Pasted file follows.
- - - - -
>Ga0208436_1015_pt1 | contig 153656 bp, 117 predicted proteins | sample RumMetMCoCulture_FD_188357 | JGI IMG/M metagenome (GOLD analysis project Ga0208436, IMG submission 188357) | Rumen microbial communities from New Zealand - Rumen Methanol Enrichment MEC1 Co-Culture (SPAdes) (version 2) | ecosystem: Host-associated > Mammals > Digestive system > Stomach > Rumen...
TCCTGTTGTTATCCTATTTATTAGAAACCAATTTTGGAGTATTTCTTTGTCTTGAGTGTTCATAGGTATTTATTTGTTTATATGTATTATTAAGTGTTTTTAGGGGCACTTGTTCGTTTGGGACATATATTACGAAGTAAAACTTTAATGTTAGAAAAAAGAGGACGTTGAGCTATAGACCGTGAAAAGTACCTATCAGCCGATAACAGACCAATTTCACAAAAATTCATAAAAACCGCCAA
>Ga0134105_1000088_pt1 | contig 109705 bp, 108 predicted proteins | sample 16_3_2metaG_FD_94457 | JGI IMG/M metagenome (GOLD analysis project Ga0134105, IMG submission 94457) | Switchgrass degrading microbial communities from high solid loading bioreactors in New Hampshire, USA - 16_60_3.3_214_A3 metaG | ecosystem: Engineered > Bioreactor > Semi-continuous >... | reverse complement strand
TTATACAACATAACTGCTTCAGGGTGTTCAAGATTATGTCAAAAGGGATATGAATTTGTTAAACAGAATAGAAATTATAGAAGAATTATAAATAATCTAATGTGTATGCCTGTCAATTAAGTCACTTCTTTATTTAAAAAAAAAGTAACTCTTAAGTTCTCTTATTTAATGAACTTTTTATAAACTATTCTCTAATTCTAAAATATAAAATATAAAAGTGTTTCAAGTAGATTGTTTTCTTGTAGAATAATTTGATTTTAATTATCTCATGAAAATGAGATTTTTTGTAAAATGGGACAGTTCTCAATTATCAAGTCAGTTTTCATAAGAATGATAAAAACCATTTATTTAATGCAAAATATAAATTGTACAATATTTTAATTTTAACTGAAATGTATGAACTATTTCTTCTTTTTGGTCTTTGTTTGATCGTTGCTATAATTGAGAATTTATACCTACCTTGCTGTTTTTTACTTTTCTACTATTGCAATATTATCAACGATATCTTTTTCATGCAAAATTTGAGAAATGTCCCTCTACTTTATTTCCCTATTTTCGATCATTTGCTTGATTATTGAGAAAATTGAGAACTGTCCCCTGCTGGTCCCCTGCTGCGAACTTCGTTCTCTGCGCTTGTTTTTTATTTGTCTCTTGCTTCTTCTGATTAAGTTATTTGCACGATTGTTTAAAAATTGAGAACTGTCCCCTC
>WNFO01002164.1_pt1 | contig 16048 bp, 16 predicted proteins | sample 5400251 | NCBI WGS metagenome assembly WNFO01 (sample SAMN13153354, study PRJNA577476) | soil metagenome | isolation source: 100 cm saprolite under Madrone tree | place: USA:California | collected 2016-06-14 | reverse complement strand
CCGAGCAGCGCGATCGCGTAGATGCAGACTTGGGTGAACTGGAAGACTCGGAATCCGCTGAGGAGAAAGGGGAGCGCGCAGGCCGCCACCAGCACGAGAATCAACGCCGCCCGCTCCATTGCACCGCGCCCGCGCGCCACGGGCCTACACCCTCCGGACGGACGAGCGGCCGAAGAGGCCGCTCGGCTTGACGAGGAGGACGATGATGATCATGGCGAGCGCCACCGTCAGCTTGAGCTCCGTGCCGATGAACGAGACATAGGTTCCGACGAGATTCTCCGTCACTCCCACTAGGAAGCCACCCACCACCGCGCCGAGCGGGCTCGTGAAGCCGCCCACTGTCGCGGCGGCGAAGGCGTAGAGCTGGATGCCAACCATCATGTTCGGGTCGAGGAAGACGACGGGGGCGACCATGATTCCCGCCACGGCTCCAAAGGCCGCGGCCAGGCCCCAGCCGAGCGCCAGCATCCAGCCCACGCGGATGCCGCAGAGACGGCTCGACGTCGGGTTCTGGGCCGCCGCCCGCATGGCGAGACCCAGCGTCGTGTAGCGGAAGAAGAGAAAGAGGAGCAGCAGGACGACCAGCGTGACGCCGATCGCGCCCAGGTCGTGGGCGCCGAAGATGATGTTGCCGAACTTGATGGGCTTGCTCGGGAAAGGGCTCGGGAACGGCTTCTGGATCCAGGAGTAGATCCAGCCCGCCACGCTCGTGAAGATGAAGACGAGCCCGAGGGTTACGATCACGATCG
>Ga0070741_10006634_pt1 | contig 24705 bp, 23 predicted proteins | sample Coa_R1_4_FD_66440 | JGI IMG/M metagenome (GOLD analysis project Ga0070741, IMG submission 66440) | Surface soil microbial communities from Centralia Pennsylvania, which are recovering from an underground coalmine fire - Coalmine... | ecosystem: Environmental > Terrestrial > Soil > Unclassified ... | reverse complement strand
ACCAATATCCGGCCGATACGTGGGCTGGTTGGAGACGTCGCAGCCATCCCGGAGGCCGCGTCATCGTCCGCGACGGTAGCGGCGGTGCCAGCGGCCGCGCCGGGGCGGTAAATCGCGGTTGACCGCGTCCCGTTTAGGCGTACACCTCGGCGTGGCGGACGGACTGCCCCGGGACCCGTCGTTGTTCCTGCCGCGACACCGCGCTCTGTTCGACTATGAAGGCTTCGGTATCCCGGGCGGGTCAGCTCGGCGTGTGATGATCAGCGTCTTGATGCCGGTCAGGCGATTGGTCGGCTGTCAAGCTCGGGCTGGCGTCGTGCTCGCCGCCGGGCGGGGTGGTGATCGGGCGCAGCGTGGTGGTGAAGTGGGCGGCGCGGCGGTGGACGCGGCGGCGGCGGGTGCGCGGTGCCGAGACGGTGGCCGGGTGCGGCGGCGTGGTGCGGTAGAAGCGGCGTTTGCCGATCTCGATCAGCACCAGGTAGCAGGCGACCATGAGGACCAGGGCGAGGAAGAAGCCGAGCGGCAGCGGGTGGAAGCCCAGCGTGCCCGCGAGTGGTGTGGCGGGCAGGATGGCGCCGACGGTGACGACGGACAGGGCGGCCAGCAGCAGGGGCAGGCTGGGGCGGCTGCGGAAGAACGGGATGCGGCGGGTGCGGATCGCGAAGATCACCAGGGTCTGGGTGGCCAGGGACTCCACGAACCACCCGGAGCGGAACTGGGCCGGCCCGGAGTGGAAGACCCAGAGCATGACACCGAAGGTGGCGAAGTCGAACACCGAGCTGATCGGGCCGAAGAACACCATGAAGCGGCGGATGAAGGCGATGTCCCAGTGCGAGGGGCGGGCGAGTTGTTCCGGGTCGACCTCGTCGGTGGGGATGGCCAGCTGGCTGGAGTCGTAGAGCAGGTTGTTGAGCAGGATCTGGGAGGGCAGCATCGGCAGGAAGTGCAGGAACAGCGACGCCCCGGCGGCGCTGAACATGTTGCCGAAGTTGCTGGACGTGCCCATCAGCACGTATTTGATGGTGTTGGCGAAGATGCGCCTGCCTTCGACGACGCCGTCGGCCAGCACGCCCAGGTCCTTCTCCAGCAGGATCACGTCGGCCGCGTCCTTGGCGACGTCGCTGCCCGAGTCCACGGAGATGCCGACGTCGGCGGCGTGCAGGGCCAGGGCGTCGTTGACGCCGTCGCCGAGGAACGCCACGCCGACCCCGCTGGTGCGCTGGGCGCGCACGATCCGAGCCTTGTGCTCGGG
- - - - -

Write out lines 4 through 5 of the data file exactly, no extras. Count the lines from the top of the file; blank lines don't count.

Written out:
TTATACAACATAACTGCTTCAGGGTGTTCAAGATTATGTCAAAAGGGATATGAATTTGTTAAACAGAATAGAAATTATAGAAGAATTATAAATAATCTAATGTGTATGCCTGTCAATTAAGTCACTTCTTTATTTAAAAAAAAAGTAACTCTTAAGTTCTCTTATTTAATGAACTTTTTATAAACTATTCTCTAATTCTAAAATATAAAATATAAAAGTGTTTCAAGTAGATTGTTTTCTTGTAGAATAATTTGATTTTAATTATCTCATGAAAATGAGATTTTTTGTAAAATGGGACAGTTCTCAATTATCAAGTCAGTTTTCATAAGAATGATAAAAACCATTTATTTAATGCAAAATATAAATTGTACAATATTTTAATTTTAACTGAAATGTATGAACTATTTCTTCTTTTTGGTCTTTGTTTGATCGTTGCTATAATTGAGAATTTATACCTACCTTGCTGTTTTTTACTTTTCTACTATTGCAATATTATCAACGATATCTTTTTCATGCAAAATTTGAGAAATGTCCCTCTACTTTATTTCCCTATTTTCGATCATTTGCTTGATTATTGAGAAAATTGAGAACTGTCCCCTGCTGGTCCCCTGCTGCGAACTTCGTTCTCTGCGCTTGTTTTTTATTTGTCTCTTGCTTCTTCTGATTAAGTTATTTGCACGATTGTTTAAAAATTGAGAACTGTCCCCTC
>WNFO01002164.1_pt1 | contig 16048 bp, 16 predicted proteins | sample 5400251 | NCBI WGS metagenome assembly WNFO01 (sample SAMN13153354, study PRJNA577476) | soil metagenome | isolation source: 100 cm saprolite under Madrone tree | place: USA:California | collected 2016-06-14 | reverse complement strand